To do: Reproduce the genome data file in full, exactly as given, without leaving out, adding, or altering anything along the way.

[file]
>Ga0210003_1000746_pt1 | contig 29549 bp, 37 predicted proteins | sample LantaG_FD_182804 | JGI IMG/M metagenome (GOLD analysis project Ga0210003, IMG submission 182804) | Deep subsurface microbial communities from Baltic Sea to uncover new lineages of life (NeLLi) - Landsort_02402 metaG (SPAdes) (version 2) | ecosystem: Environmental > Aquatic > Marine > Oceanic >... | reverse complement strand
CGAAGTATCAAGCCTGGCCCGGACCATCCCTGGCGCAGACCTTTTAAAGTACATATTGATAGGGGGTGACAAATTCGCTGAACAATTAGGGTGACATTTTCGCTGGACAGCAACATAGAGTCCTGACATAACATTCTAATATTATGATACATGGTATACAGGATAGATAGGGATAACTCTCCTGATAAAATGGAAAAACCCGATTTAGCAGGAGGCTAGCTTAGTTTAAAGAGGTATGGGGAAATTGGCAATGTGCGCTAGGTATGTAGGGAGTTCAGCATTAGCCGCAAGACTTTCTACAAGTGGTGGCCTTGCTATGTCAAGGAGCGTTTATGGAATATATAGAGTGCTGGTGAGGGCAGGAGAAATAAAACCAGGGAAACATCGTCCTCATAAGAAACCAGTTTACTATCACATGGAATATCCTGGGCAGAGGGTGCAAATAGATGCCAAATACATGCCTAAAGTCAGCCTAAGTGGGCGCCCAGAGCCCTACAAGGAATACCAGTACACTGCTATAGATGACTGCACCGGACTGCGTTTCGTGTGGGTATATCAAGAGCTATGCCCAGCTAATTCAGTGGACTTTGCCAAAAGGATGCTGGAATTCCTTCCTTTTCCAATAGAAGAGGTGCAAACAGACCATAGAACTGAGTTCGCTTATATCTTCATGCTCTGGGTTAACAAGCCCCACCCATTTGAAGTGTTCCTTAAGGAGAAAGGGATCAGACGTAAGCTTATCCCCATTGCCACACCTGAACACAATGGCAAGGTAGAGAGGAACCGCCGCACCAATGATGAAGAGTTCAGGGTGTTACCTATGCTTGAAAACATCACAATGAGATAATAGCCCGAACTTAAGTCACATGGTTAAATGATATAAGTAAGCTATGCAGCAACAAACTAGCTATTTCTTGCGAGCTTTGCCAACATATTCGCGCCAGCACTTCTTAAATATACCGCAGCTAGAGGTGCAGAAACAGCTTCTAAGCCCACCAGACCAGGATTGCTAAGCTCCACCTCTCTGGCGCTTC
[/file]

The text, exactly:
>Ga0210003_1000746_pt1 | contig 29549 bp, 37 predicted proteins | sample LantaG_FD_182804 | JGI IMG/M metagenome (GOLD analysis project Ga0210003, IMG submission 182804) | Deep subsurface microbial communities from Baltic Sea to uncover new lineages of life (NeLLi) - Landsort_02402 metaG (SPAdes) (version 2) | ecosystem: Environmental > Aquatic > Marine > Oceanic >... | reverse complement strand
CGAAGTATCAAGCCTGGCCCGGACCATCCCTGGCGCAGACCTTTTAAAGTACATATTGATAGGGGGTGACAAATTCGCTGAACAATTAGGGTGACATTTTCGCTGGACAGCAACATAGAGTCCTGACATAACATTCTAATATTATGATACATGGTATACAGGATAGATAGGGATAACTCTCCTGATAAAATGGAAAAACCCGATTTAGCAGGAGGCTAGCTTAGTTTAAAGAGGTATGGGGAAATTGGCAATGTGCGCTAGGTATGTAGGGAGTTCAGCATTAGCCGCAAGACTTTCTACAAGTGGTGGCCTTGCTATGTCAAGGAGCGTTTATGGAATATATAGAGTGCTGGTGAGGGCAGGAGAAATAAAACCAGGGAAACATCGTCCTCATAAGAAACCAGTTTACTATCACATGGAATATCCTGGGCAGAGGGTGCAAATAGATGCCAAATACATGCCTAAAGTCAGCCTAAGTGGGCGCCCAGAGCCCTACAAGGAATACCAGTACACTGCTATAGATGACTGCACCGGACTGCGTTTCGTGTGGGTATATCAAGAGCTATGCCCAGCTAATTCAGTGGACTTTGCCAAAAGGATGCTGGAATTCCTTCCTTTTCCAATAGAAGAGGTGCAAACAGACCATAGAACTGAGTTCGCTTATATCTTCATGCTCTGGGTTAACAAGCCCCACCCATTTGAAGTGTTCCTTAAGGAGAAAGGGATCAGACGTAAGCTTATCCCCATTGCCACACCTGAACACAATGGCAAGGTAGAGAGGAACCGCCGCACCAATGATGAAGAGTTCAGGGTGTTACCTATGCTTGAAAACATCACAATGAGATAATAGCCCGAACTTAAGTCACATGGTTAAATGATATAAGTAAGCTATGCAGCAACAAACTAGCTATTTCTTGCGAGCTTTGCCAACATATTCGCGCCAGCACTTCTTAAATATACCGCAGCTAGAGGTGCAGAAACAGCTTCTAAGCCCACCAGACCAGGATTGCTAAGCTCCACCTCTCTGGCGCTTC